M7, also known as Ptolemy’s Cluster, is a bright open cluster in Scorpius constellation. It lies at an approximate distance of 980 light-years from Earth and has the designation NGC 6475 in the New General Catalogue. It is also known as Collinder 354 or Lac II.14. With a visual magnitude of 3.3. The cluster is the southernmost Messier object in the sky at right ascension 17h 53m 51.2s and declination -34°47’34”, which makes it a challenging object for those in northern latitudes, as Scorpius constellation never rises very high above the horizon. The best time of year to observe M7 is in the summer months. M 7 can be found 4.75 degrees northeast of the star Lambda Scorpii, also known as Shaula. Shaula marks the scorpion’s stinger and is the second brightest star in Scorpius constellation, fainter only than the red supergiant Antares. Ptolemy’s Cluster lies only five degrees southeast of the Butterfly Cluster (Messier 6).
Messier 7 is one of the most prominent open clusters in the sky, known since antiquity. It was named Ptolemy’s Cluster because it was first recorded by the Greek astronomer and mathematician Claudius Ptolemy in the 2nd century. Ptolemy listed the cluster in his Almagest as Object Number 567 and described it as a “nebula following the sting of Scorpius” in 130 AD. Italian astronomer Giovanni Batista Hodierna counted 30 stars in the cluster before 1654. In 1678, English astronomer Edmond Halley included the cluster in his catalogue of southern stars as No. 29. French astronomer Nicolas Louis de Lacaille observed the cluster on June 15, 1752, and listed it as Lac. II.14 in his catalogue of southern objects. Charles Messier included the cluster as the seventh entry in his catalogue on May 23, 1764. In the 19th century, M7 was accurately described as “coarsely scattered clusters of stars” by the English astronomer John Herschel.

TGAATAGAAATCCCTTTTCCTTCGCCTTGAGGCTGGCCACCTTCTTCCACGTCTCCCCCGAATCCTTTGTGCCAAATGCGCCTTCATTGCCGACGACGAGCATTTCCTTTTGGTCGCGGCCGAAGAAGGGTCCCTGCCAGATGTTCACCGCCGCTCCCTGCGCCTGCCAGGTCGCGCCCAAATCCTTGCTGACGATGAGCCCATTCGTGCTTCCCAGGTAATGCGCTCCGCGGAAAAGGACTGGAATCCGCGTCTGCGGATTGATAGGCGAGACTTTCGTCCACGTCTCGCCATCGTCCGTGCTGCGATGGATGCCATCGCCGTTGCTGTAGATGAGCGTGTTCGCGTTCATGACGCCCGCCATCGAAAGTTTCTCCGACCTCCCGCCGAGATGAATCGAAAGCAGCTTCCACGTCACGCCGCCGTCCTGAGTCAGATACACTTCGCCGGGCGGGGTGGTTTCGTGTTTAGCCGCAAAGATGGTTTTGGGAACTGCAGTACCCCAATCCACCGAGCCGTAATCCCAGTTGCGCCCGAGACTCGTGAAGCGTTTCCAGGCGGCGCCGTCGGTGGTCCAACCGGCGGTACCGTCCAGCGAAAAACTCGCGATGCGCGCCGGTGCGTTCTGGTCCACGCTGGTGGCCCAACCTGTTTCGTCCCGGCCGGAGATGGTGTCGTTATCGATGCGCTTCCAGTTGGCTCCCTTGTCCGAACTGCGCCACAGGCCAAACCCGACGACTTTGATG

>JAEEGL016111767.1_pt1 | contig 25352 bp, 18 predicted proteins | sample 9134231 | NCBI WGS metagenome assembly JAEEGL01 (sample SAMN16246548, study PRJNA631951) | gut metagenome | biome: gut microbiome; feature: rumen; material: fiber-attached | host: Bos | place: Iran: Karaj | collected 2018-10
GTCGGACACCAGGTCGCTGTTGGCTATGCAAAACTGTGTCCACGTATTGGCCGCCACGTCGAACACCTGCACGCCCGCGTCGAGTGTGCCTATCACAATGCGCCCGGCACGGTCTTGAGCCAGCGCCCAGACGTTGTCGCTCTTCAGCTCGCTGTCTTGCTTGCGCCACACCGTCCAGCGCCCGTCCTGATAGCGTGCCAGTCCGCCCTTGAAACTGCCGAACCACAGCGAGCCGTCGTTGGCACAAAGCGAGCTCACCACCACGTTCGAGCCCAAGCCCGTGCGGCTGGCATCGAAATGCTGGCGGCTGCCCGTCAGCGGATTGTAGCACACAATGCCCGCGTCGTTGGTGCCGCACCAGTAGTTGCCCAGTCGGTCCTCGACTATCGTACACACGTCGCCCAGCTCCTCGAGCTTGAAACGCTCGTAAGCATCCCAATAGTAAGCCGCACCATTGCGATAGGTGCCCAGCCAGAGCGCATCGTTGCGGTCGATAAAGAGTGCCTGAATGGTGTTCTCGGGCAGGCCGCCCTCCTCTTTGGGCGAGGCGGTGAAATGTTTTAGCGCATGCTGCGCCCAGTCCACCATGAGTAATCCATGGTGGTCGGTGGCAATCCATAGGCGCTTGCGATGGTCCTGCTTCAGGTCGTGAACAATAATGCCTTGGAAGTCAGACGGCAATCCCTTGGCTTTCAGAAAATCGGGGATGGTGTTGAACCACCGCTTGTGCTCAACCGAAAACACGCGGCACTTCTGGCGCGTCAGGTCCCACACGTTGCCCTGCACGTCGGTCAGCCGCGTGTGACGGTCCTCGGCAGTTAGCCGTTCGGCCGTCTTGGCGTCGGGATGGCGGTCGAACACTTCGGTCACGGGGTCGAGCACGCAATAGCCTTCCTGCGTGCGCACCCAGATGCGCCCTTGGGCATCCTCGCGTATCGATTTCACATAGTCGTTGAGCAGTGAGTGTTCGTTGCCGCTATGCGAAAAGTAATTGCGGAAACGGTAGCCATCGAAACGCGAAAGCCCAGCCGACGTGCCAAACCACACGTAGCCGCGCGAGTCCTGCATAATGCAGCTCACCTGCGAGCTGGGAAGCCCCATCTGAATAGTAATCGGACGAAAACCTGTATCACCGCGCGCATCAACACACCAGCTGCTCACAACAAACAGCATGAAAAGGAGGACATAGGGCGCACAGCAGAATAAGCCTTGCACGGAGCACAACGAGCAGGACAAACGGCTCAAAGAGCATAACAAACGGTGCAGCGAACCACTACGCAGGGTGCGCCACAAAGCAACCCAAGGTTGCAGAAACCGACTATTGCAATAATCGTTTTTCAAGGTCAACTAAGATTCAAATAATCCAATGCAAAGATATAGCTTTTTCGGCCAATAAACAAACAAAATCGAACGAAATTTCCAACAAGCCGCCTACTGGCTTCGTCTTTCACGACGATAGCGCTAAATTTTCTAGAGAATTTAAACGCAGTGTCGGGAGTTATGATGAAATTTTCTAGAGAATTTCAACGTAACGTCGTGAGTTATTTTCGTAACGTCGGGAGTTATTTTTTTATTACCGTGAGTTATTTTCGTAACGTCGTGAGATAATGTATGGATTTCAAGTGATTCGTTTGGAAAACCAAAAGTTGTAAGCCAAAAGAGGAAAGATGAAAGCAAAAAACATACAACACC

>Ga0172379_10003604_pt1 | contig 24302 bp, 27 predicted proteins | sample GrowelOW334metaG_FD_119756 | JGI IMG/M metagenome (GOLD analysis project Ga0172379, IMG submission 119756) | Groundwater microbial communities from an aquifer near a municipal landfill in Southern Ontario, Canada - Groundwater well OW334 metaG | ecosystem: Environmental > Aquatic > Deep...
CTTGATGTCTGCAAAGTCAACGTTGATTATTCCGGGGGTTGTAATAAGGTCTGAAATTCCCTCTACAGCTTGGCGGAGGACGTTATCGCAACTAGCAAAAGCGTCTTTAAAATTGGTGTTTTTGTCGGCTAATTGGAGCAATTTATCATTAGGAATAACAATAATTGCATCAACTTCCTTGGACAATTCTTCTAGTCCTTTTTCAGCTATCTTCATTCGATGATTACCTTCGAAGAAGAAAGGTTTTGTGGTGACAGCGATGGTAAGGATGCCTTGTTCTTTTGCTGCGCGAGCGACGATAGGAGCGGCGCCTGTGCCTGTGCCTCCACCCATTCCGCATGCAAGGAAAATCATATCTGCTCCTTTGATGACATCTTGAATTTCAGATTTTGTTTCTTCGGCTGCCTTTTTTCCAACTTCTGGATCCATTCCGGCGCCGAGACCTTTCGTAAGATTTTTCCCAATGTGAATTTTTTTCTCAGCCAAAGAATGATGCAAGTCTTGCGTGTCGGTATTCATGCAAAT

Messier 7 contains about 80 stars between magnitudes 6 and 10, all within an area corresponding to a linear diameter of 25 light-years. The tidal radius of M7 spans 40.1 light-years. The stars within this area can’t be pulled away from the cluster by the gravitational influence of the Milky Way. M 7 is believed to be about 220 million years old and has a mass about 735 times that of the Sun. It is approaching us at a speed of 14 km/s. The brightest star in M7 is a yellow G8-type giant with an apparent magnitude of 5.6. The stars in M7 were all formed at roughly the same time in the same large cosmic cloud. Groups of stars in open clusters, which are all approximately the same age and have similar chemical composition, are invaluable to scientists as they provide insight into stellar evolution and structure. The brightest members of the cluster – up to 10 per cent of M7’s population – will eventually end their lives in violent supernova explosions, while the remaining fainter stars will gradually drift apart until they no longer form a cluster. Messier 7 also contains four magnetic Ap/Bp stars: HD 162305, HD 162576, HD162725, and HD 320764.
Credits: Messier Objects, Universe Today, Wikipedia.